[ISN] Ex-UBS Sys Admin Found Guilty, Prosecutors To Seek Maximum Sentence

From: InfoSec News (alerts@private)
Date: Fri Jul 21 2006 - 02:43:58 PDT


By Sharon Gaudin
July 19, 2006

The systems administrator found guilty Wednesday of launching an attack on 
UBS PaineWebber four years ago now faces a maximum of 6-1/2 to eight years 
in federal prison. And federal prosecutors say they will be asking for the 
maximum sentence.

After about 20 hours of deliberation, the jury returned a guilty verdict 
on two out of four charges for Roger Duronio, 63, of Bogota, N.J. Duronio 
was found guilty of computer sabotage and securities fraud. He was 
acquitted on two counts of mail fraud. He will be sentenced at a later 

Karina Byrne, a spokeswoman for UBS, said executives at the company 
appreciate the hard work the entire prosecution team put into the case and 
are just happy to get the incident behind them.

"UBS is committed to ensuring the safety and security of our computer 
system," she read from a prepared statement. "We're grateful for the hard 
work of the jury."

The six-week trial saw dueling forensics experts from the government and 
the defense take the stand. The government also put Duronio's former 
supervisor at UBS on the stand, along with UBS employees who worked on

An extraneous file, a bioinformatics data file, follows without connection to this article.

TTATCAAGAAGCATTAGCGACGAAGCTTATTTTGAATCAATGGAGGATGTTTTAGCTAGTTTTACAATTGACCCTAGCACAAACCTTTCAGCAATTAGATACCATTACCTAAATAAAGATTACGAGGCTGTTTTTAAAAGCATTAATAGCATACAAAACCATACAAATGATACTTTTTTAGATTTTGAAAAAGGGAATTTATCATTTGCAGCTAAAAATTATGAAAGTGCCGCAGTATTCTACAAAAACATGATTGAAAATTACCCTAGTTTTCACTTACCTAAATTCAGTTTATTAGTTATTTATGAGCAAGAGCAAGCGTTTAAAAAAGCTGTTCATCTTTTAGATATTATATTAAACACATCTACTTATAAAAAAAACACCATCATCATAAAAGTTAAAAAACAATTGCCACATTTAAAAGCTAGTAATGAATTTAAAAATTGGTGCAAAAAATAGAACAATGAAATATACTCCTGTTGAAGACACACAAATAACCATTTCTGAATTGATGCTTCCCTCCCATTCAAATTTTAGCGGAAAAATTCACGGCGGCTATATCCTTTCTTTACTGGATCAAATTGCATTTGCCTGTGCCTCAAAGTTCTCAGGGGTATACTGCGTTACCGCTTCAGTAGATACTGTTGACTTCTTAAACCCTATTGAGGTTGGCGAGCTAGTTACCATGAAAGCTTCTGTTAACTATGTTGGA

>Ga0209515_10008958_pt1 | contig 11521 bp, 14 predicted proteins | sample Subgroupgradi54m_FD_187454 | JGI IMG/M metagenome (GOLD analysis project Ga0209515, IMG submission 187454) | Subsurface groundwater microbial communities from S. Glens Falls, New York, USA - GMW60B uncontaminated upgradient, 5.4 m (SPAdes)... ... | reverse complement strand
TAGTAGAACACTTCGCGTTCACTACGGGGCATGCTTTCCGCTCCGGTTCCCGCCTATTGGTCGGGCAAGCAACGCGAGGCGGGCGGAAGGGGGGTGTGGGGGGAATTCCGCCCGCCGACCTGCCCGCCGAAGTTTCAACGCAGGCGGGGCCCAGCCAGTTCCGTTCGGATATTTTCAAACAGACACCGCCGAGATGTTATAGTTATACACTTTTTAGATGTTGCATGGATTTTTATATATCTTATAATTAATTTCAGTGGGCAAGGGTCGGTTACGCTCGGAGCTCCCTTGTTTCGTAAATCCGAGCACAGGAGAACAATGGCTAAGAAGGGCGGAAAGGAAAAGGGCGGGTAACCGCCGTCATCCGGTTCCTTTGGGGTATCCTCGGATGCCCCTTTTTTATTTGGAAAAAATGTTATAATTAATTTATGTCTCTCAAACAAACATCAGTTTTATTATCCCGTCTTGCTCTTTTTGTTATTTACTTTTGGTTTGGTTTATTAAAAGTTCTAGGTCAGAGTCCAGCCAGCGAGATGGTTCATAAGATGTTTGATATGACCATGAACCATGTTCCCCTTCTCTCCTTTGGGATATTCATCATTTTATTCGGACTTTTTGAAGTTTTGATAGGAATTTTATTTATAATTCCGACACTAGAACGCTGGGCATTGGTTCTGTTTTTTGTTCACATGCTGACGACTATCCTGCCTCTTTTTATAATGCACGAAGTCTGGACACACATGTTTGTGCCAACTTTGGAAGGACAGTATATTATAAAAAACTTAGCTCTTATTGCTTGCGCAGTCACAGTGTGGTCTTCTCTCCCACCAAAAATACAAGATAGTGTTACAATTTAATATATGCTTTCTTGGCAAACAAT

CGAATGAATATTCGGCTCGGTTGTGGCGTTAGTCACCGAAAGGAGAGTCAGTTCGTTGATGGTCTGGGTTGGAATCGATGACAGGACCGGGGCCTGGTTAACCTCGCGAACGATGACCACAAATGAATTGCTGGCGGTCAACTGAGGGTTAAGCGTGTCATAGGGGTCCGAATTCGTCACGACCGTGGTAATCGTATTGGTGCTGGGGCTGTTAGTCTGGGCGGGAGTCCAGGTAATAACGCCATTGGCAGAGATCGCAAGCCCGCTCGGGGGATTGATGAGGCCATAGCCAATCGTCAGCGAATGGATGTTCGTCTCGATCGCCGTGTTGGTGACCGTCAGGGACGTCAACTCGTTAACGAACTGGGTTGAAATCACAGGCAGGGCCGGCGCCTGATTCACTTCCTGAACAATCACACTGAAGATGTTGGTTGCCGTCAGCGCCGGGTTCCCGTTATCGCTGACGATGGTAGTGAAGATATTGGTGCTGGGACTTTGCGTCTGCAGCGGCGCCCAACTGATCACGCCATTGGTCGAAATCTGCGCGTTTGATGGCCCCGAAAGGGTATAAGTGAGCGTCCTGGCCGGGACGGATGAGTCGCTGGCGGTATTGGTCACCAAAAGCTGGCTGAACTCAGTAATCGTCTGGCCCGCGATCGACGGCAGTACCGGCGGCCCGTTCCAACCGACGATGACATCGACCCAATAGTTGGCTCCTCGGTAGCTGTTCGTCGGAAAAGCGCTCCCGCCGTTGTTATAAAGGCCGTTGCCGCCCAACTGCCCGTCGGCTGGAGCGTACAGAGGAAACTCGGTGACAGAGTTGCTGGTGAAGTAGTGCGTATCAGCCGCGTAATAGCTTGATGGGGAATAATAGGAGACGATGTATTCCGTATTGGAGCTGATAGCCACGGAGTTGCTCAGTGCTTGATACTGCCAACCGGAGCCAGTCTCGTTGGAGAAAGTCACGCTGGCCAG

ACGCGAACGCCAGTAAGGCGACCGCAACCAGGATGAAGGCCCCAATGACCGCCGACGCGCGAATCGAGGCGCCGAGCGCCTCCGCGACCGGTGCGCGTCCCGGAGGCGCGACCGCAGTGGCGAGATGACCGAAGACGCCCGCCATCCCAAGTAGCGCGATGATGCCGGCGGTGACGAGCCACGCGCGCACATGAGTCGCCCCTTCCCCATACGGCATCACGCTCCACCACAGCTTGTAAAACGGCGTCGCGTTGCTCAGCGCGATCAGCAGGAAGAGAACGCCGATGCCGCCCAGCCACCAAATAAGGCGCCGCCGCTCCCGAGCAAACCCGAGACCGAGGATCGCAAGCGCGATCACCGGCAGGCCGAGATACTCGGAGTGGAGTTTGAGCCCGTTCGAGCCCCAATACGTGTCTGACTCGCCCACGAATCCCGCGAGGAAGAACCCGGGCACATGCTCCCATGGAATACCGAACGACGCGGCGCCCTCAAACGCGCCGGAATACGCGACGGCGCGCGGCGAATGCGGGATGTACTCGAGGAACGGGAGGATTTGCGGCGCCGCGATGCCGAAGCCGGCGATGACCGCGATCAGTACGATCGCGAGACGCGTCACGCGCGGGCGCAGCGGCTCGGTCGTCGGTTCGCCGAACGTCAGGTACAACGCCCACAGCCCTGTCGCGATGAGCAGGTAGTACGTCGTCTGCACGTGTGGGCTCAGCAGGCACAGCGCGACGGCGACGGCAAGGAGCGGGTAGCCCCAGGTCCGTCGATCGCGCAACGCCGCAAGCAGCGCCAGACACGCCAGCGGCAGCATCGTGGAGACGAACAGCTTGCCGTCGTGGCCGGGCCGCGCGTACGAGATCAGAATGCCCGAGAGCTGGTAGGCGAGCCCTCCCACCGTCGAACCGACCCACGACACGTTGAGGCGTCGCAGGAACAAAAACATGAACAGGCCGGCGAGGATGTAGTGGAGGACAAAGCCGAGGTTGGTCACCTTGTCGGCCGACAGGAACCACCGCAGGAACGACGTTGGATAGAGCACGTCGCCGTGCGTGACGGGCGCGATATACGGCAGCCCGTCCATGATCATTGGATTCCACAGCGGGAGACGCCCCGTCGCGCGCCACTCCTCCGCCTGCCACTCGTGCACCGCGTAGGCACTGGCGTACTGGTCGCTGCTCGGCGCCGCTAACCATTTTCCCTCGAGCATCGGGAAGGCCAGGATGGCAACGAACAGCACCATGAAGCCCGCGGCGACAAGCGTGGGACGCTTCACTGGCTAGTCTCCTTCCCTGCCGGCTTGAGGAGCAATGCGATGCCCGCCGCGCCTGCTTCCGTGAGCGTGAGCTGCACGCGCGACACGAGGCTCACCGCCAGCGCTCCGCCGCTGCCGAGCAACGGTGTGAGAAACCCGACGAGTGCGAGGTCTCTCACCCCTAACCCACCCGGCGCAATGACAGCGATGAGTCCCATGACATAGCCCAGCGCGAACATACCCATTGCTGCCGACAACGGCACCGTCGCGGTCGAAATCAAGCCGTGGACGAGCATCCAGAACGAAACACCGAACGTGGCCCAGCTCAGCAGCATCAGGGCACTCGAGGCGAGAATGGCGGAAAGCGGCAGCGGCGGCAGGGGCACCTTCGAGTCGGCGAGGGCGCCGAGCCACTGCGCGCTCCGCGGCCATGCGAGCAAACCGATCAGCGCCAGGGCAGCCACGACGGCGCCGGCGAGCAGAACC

fixing the problem back in March of 2002, his two stock brokers, and the 
U.S. Secret Service agent who led the investigation. In sharp contrast, 
the defense only put on two witnesses--the forensics expert and a 
corporate lawyer from UBS who was questioned about documents the company 
was not able to supply and what happened to different computers after the 

UBS was hit on March 4, 2002, at 9:30 in the morning, just as the stock 
market opened for the day. Files were deleted from up to 2,000 servers in 
both the central data center in Weehawken, N.J., and in branch offices 
around the country. Company representatives never reported the cost of 
lost business but did say it cost the company more than $3.1 million to 
get the system back up and running.

Duronio worked at UBS as a systems administrator until he quit a few weeks 
before the attack. Witnesses testified that he quit because he was angry 
that he didn't receive as large an annual bonus as he expected. 
Investigators found copies of the malicious code on two of his home 
computers and on a printout sitting on his bedroom dresser.

The defense argued that the UBS network was riddled with security holes 
that would have allowed any number of people to masquerade as Duronio and 
move around the network unnoticed. They also argued that the evidence 
available--in the form of backup tapes for the damaged servers--was 
incomplete, leaving holes in the picture of what happened in the months 
before the security incident.

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